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On the fakeness of our reality and how to fight NFT capitalism with its own crypto kitties.

  • Dec 17 2021
  • Aris Komporozos-Athanasiou
    is the author of Speculative Communities: Living with Uncertainty in a Financialized World (University of Chicago Press, 2022). He is Associate Professor of Sociology at University College London, where he leads the Sociology & Social Theory Research Group. His current book project, tentatively titled Real Fake, is an intellectual history of conspiracy politics and distortion technologies in finance capitalism.

Wither consensual reality

We live in a reality crisis. From the explosion of ‘fake news’ and the appeal of conspiracy theories like QAnon, to the resurgence of New Age subcultures, digital astrology and the metaverse, symptoms of our ‘post-truth condition’ are everywhere to be seen: a fractured present moment when everything seems a little bit true and nothing appears entirely false. Our experiences of this crisis become more disorienting, as even agreement on the most basic facts becomes impossible despite looming world disasters. Why, then, do we take flight from consensual reality in drones, when we seem to most need it?

Political philosophers have long considered ‘consent’ to a shared reality as central to the workings of political power. For John Locke, it was the consent to authority and domination that allowed society to function, while for Rousseau it was a consent to the ‘social contract’ between the governed and the governing of liberal democracies. In all cases, the state’s power lay in its capacity to shape societies’ sense of a collective reality - even if it often turned out to be illusory. With the emergence of capitalism, the question of a consensual, ‘factual’ reality becomes even fuzzier. People are irrational - the system’s avowed theorists proclaim – and their knowledge limited, and so their views of the world will always be deceptive.

The only undistorted reality is that of markets, because markets are uniquely able to correct individual distortions (the impulsive decisions of poorly informed traders) by ‘pricing them out.’ Prices (and not facts, or ideas) thus become the markers of capitalist reality - how markets reach their famous equilibrium - and prices cannot lie. Or can they?

Technologies of distortion

To make sense of the present crisis, we must probe the illusive nature of capitalist reality. Exposing the markets’ pernicious fakery has been a major preoccupation of capitalism’s critics for centuries. Most famously, Marx told a compelling story of capitalism as a double deception. On the one hand, capitalist ideology is, at its essence, a lie that alienates society from social reality. On a deeper level, prices tell a ‘truth’ that disguises real values underneath: the workers’ labor power.

But in interrogating our alienated experiences of ‘post-truth’ capitalism we would be wrong to merely focus on its compulsion to deceive by leading us astray from ‘real facts’. Rather, the moment demands that we turn our attention to capitalism’s more insidious power to distort: to generate a seemingly muddled yet ultimately resonant reality in which fact is no longer distinguishable from fiction. To put it differently: distortion doesn’t presuppose a clean move from truth to lies. It represents a state of blending the two as a way of creating new meaning, with which to navigate the ‘noise’ of an increasingly confusing world, and cope with the overabundance of information we no longer know what to do with. In acoustics, a distortion can even be desirable when, by altering audio signals, it produces clearer sound as a final output, so that all we can hear as listeners are the distorted pure waves – in a distortion that ‘makes sense’. Similarly, popular ‘fake news’ narratives today mix facts (about a deeply corrupt capitalist system of power) and fibs (about a looming apocalypse) in ways that oddly resonate with our vertiginous everyday experiences.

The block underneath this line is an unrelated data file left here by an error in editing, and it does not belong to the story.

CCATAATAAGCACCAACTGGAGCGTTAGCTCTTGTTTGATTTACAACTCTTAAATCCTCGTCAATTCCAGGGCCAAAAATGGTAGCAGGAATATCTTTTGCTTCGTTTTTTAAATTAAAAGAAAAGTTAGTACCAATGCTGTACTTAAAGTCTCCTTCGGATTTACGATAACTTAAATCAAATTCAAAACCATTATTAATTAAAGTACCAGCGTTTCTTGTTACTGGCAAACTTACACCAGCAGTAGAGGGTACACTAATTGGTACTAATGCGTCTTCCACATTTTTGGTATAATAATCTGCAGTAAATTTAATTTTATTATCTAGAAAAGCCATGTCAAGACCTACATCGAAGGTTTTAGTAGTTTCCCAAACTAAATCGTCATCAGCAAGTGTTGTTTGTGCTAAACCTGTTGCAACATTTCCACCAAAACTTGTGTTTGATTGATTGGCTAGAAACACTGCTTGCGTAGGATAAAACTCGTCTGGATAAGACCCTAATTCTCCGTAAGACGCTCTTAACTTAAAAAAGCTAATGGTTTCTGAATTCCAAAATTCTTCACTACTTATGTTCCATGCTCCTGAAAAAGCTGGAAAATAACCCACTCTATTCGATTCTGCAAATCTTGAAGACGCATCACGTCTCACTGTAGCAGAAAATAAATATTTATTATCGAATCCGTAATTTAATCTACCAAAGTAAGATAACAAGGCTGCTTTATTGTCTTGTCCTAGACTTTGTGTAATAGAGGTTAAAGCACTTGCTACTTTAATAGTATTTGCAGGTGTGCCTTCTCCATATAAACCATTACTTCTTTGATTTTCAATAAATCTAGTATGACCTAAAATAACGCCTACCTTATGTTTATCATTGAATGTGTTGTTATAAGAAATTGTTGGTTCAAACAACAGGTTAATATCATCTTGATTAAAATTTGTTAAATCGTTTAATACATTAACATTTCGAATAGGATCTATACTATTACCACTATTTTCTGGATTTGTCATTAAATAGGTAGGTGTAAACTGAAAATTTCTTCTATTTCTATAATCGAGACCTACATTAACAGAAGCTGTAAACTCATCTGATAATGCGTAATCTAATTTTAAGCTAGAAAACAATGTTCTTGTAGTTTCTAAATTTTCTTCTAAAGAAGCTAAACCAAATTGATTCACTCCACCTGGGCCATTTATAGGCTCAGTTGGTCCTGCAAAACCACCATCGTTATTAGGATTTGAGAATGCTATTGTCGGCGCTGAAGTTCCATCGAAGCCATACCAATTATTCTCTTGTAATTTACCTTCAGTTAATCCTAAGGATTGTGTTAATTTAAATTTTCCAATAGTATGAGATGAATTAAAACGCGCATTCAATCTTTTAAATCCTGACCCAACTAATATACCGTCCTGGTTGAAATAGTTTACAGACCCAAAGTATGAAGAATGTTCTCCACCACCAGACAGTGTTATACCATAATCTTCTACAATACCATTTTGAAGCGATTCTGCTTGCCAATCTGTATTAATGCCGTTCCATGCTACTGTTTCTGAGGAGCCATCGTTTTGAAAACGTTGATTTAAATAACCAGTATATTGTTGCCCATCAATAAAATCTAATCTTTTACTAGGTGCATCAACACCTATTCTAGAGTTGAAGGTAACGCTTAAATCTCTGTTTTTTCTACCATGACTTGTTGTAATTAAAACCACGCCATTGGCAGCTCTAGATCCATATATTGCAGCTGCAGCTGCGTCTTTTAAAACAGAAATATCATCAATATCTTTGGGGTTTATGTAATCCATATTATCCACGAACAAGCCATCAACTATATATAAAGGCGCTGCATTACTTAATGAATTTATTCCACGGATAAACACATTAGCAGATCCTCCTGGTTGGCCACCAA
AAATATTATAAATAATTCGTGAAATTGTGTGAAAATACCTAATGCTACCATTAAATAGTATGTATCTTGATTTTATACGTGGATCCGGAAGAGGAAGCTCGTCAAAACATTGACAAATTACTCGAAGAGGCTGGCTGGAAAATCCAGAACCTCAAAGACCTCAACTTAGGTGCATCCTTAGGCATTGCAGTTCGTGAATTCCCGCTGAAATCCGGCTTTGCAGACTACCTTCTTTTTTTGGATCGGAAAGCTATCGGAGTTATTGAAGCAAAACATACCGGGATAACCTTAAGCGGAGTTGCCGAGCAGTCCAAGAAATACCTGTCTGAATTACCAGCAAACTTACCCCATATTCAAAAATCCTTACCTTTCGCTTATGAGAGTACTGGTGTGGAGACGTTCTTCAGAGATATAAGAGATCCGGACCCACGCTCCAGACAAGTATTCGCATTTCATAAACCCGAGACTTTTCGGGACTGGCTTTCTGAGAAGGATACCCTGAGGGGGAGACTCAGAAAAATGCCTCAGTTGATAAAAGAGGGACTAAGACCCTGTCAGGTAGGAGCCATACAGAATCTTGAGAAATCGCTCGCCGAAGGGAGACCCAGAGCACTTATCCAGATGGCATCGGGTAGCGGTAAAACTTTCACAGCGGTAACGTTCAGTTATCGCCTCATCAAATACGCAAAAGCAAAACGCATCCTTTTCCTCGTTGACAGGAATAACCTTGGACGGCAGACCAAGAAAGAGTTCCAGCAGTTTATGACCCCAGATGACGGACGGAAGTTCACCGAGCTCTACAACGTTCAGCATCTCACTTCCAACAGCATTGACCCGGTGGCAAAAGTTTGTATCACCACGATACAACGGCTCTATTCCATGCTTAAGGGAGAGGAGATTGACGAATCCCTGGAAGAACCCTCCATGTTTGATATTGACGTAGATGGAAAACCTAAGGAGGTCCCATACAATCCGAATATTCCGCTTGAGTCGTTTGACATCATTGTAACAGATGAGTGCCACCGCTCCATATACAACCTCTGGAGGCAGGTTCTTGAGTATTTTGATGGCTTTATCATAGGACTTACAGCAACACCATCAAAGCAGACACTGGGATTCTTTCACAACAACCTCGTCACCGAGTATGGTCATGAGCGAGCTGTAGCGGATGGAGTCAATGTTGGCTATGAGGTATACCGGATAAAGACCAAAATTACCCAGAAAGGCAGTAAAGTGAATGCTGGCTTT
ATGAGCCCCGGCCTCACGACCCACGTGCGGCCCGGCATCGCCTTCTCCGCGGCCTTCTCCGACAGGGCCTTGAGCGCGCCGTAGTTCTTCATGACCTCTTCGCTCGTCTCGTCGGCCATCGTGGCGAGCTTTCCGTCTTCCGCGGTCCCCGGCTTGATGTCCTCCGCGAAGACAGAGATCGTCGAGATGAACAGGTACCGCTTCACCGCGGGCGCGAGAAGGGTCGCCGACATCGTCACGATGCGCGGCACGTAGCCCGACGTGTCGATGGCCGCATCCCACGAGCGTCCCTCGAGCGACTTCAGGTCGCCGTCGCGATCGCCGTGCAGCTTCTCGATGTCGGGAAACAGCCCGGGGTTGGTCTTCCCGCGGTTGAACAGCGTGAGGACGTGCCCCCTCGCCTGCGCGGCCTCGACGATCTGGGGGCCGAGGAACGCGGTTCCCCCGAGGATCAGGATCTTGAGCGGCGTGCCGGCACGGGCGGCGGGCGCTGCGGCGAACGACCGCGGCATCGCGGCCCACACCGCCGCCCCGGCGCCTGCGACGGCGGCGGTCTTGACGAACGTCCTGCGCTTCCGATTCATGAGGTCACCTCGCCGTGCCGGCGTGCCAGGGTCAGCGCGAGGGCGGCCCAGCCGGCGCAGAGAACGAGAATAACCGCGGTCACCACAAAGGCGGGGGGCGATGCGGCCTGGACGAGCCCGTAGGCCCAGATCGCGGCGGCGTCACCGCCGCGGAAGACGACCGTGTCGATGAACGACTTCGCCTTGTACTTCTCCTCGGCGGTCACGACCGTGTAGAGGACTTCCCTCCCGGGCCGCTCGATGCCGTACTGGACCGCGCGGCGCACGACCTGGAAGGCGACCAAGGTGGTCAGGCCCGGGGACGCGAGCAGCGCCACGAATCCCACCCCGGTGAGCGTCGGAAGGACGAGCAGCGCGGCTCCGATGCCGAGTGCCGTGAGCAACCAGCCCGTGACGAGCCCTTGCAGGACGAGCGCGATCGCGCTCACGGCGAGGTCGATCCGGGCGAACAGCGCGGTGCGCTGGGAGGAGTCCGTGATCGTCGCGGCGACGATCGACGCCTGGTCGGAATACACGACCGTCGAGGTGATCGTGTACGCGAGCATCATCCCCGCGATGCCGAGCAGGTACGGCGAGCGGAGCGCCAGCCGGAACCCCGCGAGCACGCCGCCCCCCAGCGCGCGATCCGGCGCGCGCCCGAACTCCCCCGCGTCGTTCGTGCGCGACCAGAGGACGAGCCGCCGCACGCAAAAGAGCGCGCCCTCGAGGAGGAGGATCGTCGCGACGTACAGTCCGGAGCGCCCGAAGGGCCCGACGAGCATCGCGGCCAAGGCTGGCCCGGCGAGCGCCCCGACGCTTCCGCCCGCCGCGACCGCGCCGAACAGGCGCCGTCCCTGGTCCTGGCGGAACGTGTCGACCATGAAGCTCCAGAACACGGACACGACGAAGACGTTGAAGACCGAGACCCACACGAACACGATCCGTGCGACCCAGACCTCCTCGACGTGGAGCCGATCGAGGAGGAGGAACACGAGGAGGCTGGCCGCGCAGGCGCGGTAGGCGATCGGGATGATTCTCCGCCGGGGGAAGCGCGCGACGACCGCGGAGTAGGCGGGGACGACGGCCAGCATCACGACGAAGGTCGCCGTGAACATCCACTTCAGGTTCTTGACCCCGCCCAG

To find the greatest wizards of distortion we need look no further than finance. Financiers muster distortion to ‘read the markets’ and calibrate ‘false signals’ – the noise of price data that skews the reality of underlying market trends. Often, they even seek to amplify such noise in order to mask their movements and conceal their gambits, and in doing so, to beat ‘irrational crowds’ that drive markets to ‘manias’, ‘frenzies’, and ‘bubbles’. A long history of financial crashes has shown, however, that it is practically impossible to distinguish between noise and ‘real’ information in everyday trading. Speculators master this grey area of uncertainty about the very nature of reality, finding profit opportunities where outsiders may only see chaos.[1] In today’s automated high-frequency trading, machine-learning algorithms mine such vast quantities of complex data about the past, present, and future, searching for signals in the noise, that even traders are unable to fully decipher (let alone prove) their own forecasts. Yet their frantic, superhuman competitive searching ironically creates more and more noise. Observable data recedes increasingly in favor of a mystifying market reality, which calls for new leaps of faith.